School stories are a tradition in British comics and this is a thoroughly modern one, set during a field trip to a castle and involving bored Nazim and his pal Bella as they uncover some shady goings-on. The Boss himself, a serious-looking black pupil, only arrives in the last panel. It’s a unique team to have a mother and son creating a comic, in this case Patrice Aggs drawing scripts by her son John, who won last year’s TokyoPop Rising Stars of Manga UK competition but never got his winning entry developed into a book series. Here Patrice uses a less manga-esque approach than John’s art on John Blake and it suits the story and setting well.

Monkey Nuts
by Lorenzo Etherington & Bob Etherington (2 pages):
Fresh from their Malcolm Magic and Moon self-published projects, the exuberant Etherington brothers from Bristol dazzle in their opening episode. Again we don’t meet the heroes in this intro, but rather the fiendish, pompous villain Lord Terra, real name Eric, who lives inside the nostril of massive, dragon-shaped fortress named Tabitha. Lorenzo also provides the cover,  showing paws, tentacles, a pirate’s hook and robotic hand tearing open the red-and-yellow diagonally striped envelope to get at The DFC within.

Vern & Lettuce
by Sarah McIntyre (1 page):
Vern is a sheep and park groundskeeper, Lettuce is a free-spirited bunny. Light, delightful, silly, with some lovely muted colours in this one-page gag, all by Sarah McIntyre.

The Spider-Moon
by Katie Brown (6 pages):
Katie Brown uses her delicate line and subtle, sumptuous palette to build her eco-fantasy world, opening on a floating island reminiscent of Hayao Miyazaki’s Laputa, then drifting down to earth and young Bekka, dreaming that everyone could be up there “floating away from these doomed lands”. Instead, she has to face her diving exam with her friend Kay. The anime influence is sure to win over many readers.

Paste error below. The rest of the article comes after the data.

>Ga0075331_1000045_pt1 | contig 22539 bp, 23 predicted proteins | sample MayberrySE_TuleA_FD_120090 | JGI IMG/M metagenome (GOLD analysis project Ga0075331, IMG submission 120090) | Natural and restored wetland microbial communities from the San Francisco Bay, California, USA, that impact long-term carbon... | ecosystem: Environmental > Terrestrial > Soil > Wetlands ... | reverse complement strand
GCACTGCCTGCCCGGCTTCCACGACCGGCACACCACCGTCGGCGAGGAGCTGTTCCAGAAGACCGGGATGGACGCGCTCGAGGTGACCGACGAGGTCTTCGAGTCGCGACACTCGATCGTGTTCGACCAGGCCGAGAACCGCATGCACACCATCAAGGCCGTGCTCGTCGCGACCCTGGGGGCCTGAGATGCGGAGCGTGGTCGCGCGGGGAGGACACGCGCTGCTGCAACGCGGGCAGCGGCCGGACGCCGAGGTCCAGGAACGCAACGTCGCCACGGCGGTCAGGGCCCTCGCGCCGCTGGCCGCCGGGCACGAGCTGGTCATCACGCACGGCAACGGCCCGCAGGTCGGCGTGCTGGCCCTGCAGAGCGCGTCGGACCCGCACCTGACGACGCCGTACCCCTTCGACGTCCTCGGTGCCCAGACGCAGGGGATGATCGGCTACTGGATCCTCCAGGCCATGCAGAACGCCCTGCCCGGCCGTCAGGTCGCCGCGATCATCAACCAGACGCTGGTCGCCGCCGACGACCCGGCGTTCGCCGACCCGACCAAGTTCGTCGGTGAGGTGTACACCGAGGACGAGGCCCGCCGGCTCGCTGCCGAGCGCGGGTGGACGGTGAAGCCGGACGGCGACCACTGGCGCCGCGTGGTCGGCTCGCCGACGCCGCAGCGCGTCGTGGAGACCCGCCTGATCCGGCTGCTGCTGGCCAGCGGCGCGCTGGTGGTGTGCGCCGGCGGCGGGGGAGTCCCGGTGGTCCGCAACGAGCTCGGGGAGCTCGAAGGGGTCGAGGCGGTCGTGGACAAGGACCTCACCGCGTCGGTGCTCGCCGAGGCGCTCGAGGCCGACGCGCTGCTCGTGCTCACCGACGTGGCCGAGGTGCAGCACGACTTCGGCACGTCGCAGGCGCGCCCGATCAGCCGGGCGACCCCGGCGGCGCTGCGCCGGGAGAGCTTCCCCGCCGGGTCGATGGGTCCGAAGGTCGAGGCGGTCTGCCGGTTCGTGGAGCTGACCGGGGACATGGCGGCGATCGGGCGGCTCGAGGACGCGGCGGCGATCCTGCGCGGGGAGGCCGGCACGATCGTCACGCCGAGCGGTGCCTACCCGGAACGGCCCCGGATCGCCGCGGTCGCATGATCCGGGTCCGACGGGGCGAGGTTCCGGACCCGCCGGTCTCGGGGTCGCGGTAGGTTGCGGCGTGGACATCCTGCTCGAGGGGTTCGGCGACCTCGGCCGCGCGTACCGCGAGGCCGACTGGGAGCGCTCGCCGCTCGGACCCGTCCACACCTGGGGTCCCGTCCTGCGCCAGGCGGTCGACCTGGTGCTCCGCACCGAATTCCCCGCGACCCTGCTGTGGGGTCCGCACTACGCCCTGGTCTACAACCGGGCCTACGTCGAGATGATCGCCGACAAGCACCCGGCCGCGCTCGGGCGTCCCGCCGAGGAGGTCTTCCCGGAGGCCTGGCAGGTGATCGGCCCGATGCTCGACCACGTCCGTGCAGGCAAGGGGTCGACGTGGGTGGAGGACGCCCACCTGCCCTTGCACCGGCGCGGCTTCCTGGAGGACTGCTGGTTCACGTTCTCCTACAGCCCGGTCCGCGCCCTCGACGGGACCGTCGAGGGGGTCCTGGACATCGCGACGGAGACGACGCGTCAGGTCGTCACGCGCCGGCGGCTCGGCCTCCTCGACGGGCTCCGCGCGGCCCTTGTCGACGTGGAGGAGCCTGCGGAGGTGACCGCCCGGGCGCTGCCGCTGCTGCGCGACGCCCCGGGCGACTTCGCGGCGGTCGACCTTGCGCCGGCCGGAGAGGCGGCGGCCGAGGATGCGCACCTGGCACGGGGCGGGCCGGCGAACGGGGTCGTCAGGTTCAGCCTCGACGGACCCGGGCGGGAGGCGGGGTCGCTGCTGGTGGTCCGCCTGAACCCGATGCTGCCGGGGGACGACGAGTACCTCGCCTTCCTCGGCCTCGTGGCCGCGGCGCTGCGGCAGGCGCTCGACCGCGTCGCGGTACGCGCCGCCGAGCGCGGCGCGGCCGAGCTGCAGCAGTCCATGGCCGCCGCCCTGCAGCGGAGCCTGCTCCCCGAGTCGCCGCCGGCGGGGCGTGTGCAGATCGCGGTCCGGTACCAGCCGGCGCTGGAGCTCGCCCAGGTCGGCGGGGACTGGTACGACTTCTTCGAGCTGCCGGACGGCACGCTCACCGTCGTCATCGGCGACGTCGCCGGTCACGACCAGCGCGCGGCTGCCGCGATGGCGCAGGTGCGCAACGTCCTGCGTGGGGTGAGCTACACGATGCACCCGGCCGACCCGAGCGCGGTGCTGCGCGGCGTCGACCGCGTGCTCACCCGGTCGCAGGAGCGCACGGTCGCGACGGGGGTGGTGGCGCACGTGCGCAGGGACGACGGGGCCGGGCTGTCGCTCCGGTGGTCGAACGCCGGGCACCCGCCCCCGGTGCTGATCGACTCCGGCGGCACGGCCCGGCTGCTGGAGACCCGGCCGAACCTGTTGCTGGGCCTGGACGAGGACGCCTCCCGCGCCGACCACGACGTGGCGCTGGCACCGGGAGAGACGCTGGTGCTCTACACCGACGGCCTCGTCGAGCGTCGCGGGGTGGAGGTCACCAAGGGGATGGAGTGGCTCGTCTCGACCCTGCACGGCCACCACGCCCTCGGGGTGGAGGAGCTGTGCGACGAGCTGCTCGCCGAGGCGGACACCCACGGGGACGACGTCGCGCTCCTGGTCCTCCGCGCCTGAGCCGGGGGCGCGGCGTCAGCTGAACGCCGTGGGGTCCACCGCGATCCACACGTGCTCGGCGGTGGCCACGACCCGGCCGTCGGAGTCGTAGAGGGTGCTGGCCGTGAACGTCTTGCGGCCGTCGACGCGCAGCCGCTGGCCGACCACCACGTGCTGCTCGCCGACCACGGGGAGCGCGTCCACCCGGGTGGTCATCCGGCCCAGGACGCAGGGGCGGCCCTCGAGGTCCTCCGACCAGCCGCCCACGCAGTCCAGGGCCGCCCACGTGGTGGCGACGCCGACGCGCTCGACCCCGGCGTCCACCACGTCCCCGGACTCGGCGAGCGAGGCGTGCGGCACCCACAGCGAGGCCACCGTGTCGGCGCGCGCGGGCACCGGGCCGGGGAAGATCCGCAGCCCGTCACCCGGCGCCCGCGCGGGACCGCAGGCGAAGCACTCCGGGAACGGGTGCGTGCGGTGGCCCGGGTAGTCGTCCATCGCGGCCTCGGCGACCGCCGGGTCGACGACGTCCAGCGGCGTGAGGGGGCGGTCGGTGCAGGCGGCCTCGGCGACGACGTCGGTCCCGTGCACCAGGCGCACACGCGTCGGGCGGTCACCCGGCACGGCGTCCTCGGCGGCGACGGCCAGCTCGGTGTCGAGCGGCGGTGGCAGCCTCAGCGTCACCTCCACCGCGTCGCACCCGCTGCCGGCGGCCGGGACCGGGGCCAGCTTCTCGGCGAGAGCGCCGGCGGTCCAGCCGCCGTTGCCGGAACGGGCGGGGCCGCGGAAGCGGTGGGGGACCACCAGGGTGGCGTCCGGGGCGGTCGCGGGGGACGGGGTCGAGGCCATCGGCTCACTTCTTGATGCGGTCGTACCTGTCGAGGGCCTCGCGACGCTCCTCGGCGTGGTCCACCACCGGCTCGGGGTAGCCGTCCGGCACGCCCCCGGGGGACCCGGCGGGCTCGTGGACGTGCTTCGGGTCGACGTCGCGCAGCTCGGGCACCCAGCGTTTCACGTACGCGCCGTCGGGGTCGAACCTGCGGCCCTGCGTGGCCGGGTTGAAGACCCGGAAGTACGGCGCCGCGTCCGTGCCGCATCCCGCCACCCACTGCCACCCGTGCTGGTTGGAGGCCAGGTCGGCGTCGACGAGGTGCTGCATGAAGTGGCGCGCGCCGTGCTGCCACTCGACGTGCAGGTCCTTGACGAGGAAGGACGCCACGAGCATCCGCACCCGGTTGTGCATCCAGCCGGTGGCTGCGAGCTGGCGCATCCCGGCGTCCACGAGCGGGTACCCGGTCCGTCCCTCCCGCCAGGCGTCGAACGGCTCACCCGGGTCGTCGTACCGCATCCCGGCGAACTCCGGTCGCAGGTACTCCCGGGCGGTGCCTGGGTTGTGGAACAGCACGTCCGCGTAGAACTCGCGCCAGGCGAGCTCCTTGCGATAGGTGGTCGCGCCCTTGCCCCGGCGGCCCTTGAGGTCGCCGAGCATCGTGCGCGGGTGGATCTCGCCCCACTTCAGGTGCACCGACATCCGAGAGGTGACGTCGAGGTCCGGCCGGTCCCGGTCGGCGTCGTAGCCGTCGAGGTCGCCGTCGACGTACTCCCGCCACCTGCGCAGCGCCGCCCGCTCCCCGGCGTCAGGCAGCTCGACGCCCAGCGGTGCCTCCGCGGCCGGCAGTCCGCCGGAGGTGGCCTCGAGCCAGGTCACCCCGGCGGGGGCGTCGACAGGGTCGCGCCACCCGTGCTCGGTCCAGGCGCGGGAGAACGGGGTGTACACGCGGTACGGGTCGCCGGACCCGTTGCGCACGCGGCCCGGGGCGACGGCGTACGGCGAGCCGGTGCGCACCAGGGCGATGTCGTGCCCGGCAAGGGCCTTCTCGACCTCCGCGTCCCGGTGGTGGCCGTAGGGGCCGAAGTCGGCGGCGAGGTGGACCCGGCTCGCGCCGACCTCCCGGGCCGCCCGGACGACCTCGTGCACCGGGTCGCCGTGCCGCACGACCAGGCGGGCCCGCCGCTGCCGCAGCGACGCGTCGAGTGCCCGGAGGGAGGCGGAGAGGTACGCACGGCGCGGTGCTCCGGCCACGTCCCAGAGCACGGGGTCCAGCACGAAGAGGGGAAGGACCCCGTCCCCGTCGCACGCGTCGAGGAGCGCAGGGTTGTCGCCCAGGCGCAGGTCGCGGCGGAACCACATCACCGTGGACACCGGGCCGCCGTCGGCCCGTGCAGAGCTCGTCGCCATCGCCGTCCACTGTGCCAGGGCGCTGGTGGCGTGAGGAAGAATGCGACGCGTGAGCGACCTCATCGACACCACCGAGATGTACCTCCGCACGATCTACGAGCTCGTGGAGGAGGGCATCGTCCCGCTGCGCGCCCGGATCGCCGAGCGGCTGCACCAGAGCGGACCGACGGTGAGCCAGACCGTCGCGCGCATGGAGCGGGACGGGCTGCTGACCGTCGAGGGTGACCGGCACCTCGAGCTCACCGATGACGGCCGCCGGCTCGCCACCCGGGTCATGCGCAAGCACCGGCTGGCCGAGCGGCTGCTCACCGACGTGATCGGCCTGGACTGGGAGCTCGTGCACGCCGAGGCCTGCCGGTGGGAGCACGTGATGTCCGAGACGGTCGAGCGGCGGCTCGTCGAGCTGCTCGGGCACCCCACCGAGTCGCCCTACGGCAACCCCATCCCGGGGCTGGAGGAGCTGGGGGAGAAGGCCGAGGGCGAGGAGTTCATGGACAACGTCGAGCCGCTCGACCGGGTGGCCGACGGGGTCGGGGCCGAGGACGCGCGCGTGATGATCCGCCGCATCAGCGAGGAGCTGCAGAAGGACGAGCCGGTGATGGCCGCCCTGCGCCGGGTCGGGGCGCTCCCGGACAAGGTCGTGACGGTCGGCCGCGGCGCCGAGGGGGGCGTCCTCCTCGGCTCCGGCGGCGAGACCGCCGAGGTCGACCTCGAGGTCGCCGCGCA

Mo-Bot High
by Neill Cameron (4 pages):
Neill Cameron’s also inspired by anime with his dazzling colour mecha designs and his heroine Asha with her spiky orange manga hairstyle. In “First Day Nerves”, she’s starting yet another new school, but this one is very different when she finds “two giant robots having a scrap behind the bike sheds”. So a second school-based serial but with fantastical elements.

Good Dog, Bad Dog
by Dave Shelton (4 pages):
In “Dog Meets Dog” our canny canine partners eventually meet when Detective McBoo inadvertently rescues Detective Bergman in a elaborately surreal piece of slapstick. Punchy, fast-paced, Dave Shelton wraps up a witty yarn in four pages. You might spot the Winsor McCay name-check, in “the McCay” building, though the entrance McBoo races into actually reads “James W. McKie Building, 1932” because he goes inside this similarly named building next door by mistake.

Funniest Land Mammal
by Jim Medway (3-panel strip):
I’ve liked Jim Medway’s small press comics, like Teen Witch and Garden Funnies, from the start so this silly gag is up my street.

Sausage & Carrot
by Simone Lia (4-panel strip):
Same with Simone Lia, of Fluffy fame, one of our real geniuses of comedy comics.

Puzzle features include Ted Dewan’s centre-spread Doodlit, which leaves blanks and missing heads and bodies for readers to fill and colour in. It’s OK as an “activity page” but I hope other artists get the chance to try something else across these pages. Woodrow Phoenix starts his Animal Picture Puzzle cartoons and there’s a whacky maze which lets you download a prize.

So, it’s a fun- and thrill-packed debut and I trust the first of many more to come. Because, hopefully, I’m not alone in wanting that addictive experience of wondering what happens next and rushing to read the new instalments every Friday, just like I used to reading TV21 or Trigan Empire in Look & Learn, or reading weekly manga in Raijin. This first DFC is “Definitely First Class.”

Posted: May 30, 2008